At first, the gameplay seems deceptively simple, as Suzy runs and hops her way around the opening levels, but the worlds are crammed with dangerous enemies and acrobatic feats of daring, along with bounce pads, slippery ice slopes, launchers and collapsing walkways. The convoluted combinations of rotating geometry in later levels could have come straight from a 3D Super Mario game. What’s more, Lucy can smash the occasional block to grab herself a hat, giving her extra moves like a double-jump and hover or a fierce downwards head-slam. These are often key to unlocking the game’s many secret areas or grabbing its collectible stars.

Suzy Cube 2

You can complete a level without finding these, but you’ll need a certain number to make further progress in the game – one of the only irritations alongside the strict time limits. And while the developers have done a fantastic job of making analogue controls work on a touchscreen, there are still times when you wish you had the precision of a conventional controller (though the game supports the major Bluetooth controllers if you have one handy). Overall, though, it’s hard to believe that a 3D platformer this good is running on an entry-level smartphone. It just goes to show what great coding and a PowerVR GPU can do.

Oddmar
Price: Free (£4.99 in-app purchase to unlock all levels)
https://play.google.com/store/apps/details?id=com.mobge.Oddmar&hl=en

Oddmar

In 2011 Ubisoft reinvented one of its most beloved characters with Rayman Origins, showing just what you could do with an old-school 2D platformer if you had buckets of imagination and some gorgeous hand-painted art. An influential game, you can still see its impact today, not least in Mobje’s game, Oddmar. It’s a stunning 2D platform game in the Rayman style, with a Viking hero, the titular Oddmar, who can launch himself skywards with the aid of magic powers, bounce off walls and swing a mighty axe. He’ll have to do all this and more as he speeds through gorgeous fantasy woodlands and over icy mountains, battling monsters and dodging deathtraps by the dozen.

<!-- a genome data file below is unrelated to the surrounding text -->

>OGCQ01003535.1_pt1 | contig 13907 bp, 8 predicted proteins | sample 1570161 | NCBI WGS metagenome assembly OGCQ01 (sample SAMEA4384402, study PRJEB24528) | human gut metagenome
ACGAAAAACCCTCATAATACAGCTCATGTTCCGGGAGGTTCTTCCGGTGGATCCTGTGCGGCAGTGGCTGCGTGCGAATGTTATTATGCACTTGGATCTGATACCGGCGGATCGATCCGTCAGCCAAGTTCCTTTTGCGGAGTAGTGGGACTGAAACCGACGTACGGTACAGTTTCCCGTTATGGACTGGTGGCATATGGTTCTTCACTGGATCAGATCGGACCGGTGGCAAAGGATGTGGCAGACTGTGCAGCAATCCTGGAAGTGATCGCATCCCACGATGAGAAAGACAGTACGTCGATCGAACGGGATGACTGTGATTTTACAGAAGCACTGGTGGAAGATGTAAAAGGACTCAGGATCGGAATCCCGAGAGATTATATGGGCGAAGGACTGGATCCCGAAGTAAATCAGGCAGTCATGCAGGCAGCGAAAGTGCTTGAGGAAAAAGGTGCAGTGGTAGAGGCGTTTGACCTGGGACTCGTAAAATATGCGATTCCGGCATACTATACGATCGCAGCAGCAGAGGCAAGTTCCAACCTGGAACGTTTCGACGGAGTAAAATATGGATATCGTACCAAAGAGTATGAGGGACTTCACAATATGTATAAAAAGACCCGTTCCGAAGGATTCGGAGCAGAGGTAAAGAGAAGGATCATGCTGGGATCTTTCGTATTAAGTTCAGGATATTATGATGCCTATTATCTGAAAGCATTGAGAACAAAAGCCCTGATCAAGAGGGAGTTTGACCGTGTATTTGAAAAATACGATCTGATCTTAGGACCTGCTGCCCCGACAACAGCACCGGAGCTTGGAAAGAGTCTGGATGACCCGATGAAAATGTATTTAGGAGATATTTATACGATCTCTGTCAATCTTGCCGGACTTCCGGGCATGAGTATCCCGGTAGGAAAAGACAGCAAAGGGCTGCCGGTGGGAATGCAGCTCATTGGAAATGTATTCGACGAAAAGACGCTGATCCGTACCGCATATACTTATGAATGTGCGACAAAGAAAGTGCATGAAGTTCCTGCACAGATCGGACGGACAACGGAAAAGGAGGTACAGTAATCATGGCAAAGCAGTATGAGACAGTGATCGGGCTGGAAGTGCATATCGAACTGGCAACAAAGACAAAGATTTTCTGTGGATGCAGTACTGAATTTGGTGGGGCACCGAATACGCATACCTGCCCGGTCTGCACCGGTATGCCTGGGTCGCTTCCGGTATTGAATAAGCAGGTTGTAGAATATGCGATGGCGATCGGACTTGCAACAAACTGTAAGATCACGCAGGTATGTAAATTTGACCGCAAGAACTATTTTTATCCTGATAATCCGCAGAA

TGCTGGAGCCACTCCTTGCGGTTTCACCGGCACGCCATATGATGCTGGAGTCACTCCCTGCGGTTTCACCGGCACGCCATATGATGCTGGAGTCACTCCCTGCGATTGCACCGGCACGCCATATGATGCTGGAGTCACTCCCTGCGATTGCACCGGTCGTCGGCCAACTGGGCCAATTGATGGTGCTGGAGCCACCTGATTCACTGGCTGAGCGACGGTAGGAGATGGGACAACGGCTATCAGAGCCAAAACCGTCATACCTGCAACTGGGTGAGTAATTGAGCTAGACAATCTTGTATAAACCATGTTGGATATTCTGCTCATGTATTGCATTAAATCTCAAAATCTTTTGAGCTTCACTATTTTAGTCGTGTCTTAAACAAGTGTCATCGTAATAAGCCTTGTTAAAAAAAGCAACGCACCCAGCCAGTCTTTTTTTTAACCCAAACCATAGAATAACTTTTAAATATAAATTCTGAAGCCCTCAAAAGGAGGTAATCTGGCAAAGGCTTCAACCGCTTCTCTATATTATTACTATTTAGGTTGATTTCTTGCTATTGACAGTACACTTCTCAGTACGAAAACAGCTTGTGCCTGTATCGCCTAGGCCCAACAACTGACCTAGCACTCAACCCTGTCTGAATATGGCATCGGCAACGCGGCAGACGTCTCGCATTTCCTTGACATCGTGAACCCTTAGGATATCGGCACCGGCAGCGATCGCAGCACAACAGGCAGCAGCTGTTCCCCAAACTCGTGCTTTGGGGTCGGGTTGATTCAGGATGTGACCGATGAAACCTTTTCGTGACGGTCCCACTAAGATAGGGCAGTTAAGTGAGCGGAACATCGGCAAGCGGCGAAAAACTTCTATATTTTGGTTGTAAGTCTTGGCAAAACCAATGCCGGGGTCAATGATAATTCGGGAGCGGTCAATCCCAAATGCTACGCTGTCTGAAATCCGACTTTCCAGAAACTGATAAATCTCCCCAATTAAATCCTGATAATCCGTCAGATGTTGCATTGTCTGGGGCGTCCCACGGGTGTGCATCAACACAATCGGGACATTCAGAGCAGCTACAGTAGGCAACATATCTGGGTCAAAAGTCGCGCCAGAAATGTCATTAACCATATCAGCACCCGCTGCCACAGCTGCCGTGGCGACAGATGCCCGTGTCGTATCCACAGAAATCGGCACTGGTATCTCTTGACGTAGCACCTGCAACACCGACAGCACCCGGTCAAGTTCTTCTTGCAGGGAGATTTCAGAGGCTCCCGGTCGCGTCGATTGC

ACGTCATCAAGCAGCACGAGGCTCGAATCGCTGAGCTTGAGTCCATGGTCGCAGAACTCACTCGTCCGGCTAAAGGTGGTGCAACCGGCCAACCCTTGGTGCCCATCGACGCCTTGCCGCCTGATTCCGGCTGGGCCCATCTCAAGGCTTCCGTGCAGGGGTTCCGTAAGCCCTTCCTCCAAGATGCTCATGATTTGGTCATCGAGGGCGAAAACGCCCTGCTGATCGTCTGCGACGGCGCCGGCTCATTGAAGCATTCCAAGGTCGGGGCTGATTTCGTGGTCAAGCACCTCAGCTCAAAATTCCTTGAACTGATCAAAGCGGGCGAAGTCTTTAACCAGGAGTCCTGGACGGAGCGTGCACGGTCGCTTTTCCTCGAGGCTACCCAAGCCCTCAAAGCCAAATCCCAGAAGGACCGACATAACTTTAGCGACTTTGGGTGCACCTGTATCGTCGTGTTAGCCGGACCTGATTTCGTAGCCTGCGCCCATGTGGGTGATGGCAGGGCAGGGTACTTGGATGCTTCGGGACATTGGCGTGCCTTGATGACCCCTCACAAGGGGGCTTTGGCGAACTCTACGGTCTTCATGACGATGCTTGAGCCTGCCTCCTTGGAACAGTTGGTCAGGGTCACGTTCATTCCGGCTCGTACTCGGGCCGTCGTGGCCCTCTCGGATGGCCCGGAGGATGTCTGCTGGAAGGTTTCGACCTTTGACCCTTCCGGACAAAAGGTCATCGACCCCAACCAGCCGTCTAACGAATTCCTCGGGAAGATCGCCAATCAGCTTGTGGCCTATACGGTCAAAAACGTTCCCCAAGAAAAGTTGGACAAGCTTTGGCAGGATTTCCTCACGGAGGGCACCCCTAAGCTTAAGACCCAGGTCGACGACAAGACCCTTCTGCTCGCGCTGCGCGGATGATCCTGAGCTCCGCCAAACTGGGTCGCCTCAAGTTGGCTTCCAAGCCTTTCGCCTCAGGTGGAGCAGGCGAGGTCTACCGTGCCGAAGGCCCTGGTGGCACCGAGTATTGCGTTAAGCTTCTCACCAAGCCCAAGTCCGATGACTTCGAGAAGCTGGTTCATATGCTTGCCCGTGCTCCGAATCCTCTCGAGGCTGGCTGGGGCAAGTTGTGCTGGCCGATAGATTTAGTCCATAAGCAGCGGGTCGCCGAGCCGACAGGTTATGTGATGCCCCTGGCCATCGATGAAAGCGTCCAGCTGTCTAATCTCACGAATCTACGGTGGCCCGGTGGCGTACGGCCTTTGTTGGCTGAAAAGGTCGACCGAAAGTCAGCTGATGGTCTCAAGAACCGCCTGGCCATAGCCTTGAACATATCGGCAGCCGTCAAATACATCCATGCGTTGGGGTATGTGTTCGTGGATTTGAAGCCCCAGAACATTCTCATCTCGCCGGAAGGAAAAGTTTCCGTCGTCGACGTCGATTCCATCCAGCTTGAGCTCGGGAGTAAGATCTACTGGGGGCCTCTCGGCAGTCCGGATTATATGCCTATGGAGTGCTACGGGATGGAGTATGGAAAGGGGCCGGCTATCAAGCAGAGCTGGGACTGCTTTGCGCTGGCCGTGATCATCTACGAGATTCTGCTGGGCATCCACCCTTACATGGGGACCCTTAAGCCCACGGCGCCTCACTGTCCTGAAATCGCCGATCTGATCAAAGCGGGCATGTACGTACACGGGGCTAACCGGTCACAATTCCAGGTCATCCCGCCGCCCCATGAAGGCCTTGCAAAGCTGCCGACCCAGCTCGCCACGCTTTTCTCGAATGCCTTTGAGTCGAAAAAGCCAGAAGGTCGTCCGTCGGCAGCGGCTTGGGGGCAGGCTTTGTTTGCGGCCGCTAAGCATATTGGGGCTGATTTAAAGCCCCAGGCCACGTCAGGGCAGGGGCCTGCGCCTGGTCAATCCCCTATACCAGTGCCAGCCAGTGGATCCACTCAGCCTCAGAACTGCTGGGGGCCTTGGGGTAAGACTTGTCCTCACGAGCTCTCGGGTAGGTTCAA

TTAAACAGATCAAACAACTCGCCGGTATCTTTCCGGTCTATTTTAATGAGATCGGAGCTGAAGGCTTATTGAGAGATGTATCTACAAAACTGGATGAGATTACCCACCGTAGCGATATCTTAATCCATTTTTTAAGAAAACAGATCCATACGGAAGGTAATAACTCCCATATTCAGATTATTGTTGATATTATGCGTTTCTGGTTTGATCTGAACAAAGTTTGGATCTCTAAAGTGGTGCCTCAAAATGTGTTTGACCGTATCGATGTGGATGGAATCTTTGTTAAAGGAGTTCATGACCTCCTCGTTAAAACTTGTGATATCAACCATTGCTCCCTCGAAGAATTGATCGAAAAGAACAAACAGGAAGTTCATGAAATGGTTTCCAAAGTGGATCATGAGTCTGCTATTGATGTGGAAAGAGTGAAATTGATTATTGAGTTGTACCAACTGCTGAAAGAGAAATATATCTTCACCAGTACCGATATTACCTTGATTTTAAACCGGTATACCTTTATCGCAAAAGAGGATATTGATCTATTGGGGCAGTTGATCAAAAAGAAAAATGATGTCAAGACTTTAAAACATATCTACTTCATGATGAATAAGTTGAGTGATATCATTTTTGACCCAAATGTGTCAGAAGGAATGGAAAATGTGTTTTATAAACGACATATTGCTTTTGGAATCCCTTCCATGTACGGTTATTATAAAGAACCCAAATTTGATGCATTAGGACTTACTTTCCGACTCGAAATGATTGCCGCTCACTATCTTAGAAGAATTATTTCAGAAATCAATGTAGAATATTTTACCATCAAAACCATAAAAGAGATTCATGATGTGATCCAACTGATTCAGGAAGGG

The Rayman influence isn’t just to be found in those sumptuous graphics, but in the madcap chase scenes that see our hero pursued by demons through lava-filled dungeons or by a troll, toppling trees and platforms in his furious bids to crush Oddmar. It’s a smart and inventive title, packing new ideas into every level, while the difficulty is perfectly judged. The touchscreen controls aren’t bad either, with a choice of swipes or taps for jumping and axe-swinging, and you can play with a Bluetooth gamepad if you find the going tough. Oddmar even packs in entertaining cartoon cut-scenes to bring the story to life.

Side-scrolling platform games are two-a-penny, even on mobile, but Oddmar is one of the few that can stand up to the greats on console. Download the free app and you’ll be amazed you can play something this good on a budget smartphone – and paying up £5 for the full set of levels will be one of the easiest decisions of your day.

Stuart Andrews

Stuart Andrews

Stuart Andrews has been writing about technology for nearly 25 years, working for outlets from PC Pro and Trusted Reviews to Computeractive and The Sunday Times. He's been gaming since the days of the ZX Spectrum and can still be found playing everything from the latest online shooters to Nintendo's newest hits.